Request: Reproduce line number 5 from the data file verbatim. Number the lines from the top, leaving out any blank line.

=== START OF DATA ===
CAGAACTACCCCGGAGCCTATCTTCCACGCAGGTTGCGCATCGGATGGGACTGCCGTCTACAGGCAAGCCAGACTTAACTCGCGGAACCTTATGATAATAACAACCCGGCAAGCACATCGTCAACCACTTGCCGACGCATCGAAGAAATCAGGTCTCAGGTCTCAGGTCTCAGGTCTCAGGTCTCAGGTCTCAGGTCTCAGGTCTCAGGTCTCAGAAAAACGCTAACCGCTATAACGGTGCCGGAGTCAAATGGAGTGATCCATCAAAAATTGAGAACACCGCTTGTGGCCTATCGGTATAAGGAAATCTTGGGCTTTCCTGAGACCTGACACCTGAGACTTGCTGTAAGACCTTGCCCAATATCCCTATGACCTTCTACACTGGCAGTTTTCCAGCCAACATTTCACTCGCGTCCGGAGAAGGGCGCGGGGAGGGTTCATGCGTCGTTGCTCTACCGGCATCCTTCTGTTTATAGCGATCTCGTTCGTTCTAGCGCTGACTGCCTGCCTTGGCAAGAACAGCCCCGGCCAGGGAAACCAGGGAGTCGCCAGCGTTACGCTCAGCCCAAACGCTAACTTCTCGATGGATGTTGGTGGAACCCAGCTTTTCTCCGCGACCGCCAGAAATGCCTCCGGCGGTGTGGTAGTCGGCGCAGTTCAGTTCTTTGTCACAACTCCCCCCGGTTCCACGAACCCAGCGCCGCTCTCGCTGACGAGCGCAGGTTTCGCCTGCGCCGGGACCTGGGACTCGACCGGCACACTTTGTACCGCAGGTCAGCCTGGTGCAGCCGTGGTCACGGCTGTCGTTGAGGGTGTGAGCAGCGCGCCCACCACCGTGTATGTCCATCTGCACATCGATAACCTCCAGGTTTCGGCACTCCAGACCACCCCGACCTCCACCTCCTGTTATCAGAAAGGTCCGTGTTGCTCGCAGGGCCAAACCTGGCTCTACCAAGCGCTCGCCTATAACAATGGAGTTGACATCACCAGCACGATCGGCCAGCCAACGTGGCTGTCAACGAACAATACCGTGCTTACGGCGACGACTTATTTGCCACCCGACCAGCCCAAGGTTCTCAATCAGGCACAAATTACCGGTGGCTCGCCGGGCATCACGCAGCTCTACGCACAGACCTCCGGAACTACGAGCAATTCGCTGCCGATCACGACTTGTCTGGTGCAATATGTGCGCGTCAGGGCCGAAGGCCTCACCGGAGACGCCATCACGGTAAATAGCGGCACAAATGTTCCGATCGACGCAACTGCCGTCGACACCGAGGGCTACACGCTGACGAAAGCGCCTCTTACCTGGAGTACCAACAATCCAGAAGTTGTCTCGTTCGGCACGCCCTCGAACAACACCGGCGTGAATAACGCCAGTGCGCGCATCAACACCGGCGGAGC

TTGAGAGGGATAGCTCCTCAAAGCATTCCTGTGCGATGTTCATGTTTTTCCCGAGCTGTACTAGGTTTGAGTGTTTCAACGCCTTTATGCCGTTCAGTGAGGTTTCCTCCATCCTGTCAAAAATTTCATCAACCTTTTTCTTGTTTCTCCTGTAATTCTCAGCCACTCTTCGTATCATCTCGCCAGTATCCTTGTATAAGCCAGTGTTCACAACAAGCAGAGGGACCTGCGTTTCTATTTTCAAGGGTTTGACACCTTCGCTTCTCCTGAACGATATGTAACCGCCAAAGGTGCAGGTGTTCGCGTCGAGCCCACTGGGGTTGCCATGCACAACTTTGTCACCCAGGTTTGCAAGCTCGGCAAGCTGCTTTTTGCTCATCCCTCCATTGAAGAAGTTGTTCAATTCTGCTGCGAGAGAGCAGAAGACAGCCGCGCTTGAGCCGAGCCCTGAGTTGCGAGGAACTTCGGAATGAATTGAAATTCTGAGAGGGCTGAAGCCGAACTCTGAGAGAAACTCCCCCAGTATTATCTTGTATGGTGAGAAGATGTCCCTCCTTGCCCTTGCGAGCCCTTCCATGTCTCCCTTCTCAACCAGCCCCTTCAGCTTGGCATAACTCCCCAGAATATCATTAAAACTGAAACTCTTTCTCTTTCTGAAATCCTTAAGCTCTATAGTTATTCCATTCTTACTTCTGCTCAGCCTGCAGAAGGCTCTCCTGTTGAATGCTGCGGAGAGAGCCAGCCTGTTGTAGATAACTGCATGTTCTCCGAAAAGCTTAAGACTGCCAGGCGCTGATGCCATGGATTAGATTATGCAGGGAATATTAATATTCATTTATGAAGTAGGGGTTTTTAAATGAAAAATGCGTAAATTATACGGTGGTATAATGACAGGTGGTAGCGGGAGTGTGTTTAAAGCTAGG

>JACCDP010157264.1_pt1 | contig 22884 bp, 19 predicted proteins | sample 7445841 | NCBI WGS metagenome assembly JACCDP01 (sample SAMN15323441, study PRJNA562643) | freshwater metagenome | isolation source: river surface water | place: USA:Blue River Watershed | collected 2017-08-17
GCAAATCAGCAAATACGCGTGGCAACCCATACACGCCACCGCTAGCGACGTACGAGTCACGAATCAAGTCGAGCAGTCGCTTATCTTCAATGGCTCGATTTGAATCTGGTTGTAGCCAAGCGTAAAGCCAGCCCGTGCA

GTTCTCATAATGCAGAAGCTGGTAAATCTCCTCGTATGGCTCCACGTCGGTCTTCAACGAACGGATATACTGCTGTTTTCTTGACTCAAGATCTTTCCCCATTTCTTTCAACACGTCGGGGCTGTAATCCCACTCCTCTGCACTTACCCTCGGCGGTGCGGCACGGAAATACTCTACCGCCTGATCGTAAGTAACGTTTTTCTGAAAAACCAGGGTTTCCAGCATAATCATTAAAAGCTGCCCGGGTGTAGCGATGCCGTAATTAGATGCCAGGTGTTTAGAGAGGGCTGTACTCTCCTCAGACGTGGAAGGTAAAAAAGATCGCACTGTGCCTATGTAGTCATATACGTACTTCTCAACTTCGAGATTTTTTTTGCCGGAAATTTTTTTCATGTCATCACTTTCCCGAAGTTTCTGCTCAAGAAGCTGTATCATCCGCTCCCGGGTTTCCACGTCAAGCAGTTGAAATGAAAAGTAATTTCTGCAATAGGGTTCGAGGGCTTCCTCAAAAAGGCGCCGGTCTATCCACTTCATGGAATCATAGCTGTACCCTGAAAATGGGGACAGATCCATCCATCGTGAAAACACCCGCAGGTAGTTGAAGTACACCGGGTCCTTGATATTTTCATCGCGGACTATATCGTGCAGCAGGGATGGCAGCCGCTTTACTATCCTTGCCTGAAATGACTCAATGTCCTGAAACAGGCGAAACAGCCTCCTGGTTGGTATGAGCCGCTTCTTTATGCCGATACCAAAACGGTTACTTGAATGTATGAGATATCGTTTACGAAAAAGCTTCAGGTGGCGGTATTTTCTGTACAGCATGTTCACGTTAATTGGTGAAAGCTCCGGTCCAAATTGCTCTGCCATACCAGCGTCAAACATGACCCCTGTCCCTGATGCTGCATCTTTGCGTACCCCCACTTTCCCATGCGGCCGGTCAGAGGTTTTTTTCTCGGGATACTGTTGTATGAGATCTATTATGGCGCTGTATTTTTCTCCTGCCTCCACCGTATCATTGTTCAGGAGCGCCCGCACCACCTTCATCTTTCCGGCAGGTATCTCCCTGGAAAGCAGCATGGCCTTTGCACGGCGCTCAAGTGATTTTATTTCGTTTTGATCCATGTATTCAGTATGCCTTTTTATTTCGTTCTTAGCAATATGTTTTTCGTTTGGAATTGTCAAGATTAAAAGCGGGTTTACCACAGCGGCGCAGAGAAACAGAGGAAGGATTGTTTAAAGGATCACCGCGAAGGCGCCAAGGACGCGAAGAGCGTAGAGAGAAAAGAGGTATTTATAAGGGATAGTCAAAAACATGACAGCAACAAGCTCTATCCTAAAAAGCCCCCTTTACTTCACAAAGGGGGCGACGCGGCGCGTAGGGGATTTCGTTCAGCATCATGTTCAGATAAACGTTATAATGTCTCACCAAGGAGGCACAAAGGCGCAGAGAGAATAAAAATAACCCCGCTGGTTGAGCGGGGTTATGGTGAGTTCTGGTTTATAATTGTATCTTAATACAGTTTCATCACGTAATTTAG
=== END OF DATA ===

GTTCTCATAATGCAGAAGCTGGTAAATCTCCTCGTATGGCTCCACGTCGGTCTTCAACGAACGGATATACTGCTGTTTTCTTGACTCAAGATCTTTCCCCATTTCTTTCAACACGTCGGGGCTGTAATCCCACTCCTCTGCACTTACCCTCGGCGGTGCGGCACGGAAATACTCTACCGCCTGATCGTAAGTAACGTTTTTCTGAAAAACCAGGGTTTCCAGCATAATCATTAAAAGCTGCCCGGGTGTAGCGATGCCGTAATTAGATGCCAGGTGTTTAGAGAGGGCTGTACTCTCCTCAGACGTGGAAGGTAAAAAAGATCGCACTGTGCCTATGTAGTCATATACGTACTTCTCAACTTCGAGATTTTTTTTGCCGGAAATTTTTTTCATGTCATCACTTTCCCGAAGTTTCTGCTCAAGAAGCTGTATCATCCGCTCCCGGGTTTCCACGTCAAGCAGTTGAAATGAAAAGTAATTTCTGCAATAGGGTTCGAGGGCTTCCTCAAAAAGGCGCCGGTCTATCCACTTCATGGAATCATAGCTGTACCCTGAAAATGGGGACAGATCCATCCATCGTGAAAACACCCGCAGGTAGTTGAAGTACACCGGGTCCTTGATATTTTCATCGCGGACTATATCGTGCAGCAGGGATGGCAGCCGCTTTACTATCCTTGCCTGAAATGACTCAATGTCCTGAAACAGGCGAAACAGCCTCCTGGTTGGTATGAGCCGCTTCTTTATGCCGATACCAAAACGGTTACTTGAATGTATGAGATATCGTTTACGAAAAAGCTTCAGGTGGCGGTATTTTCTGTACAGCATGTTCACGTTAATTGGTGAAAGCTCCGGTCCAAATTGCTCTGCCATACCAGCGTCAAACATGACCCCTGTCCCTGATGCTGCATCTTTGCGTACCCCCACTTTCCCATGCGGCCGGTCAGAGGTTTTTTTCTCGGGATACTGTTGTATGAGATCTATTATGGCGCTGTATTTTTCTCCTGCCTCCACCGTATCATTGTTCAGGAGCGCCCGCACCACCTTCATCTTTCCGGCAGGTATCTCCCTGGAAAGCAGCATGGCCTTTGCACGGCGCTCAAGTGATTTTATTTCGTTTTGATCCATGTATTCAGTATGCCTTTTTATTTCGTTCTTAGCAATATGTTTTTCGTTTGGAATTGTCAAGATTAAAAGCGGGTTTACCACAGCGGCGCAGAGAAACAGAGGAAGGATTGTTTAAAGGATCACCGCGAAGGCGCCAAGGACGCGAAGAGCGTAGAGAGAAAAGAGGTATTTATAAGGGATAGTCAAAAACATGACAGCAACAAGCTCTATCCTAAAAAGCCCCCTTTACTTCACAAAGGGGGCGACGCGGCGCGTAGGGGATTTCGTTCAGCATCATGTTCAGATAAACGTTATAATGTCTCACCAAGGAGGCACAAAGGCGCAGAGAGAATAAAAATAACCCCGCTGGTTGAGCGGGGTTATGGTGAGTTCTGGTTTATAATTGTATCTTAATACAGTTTCATCACGTAATTTAG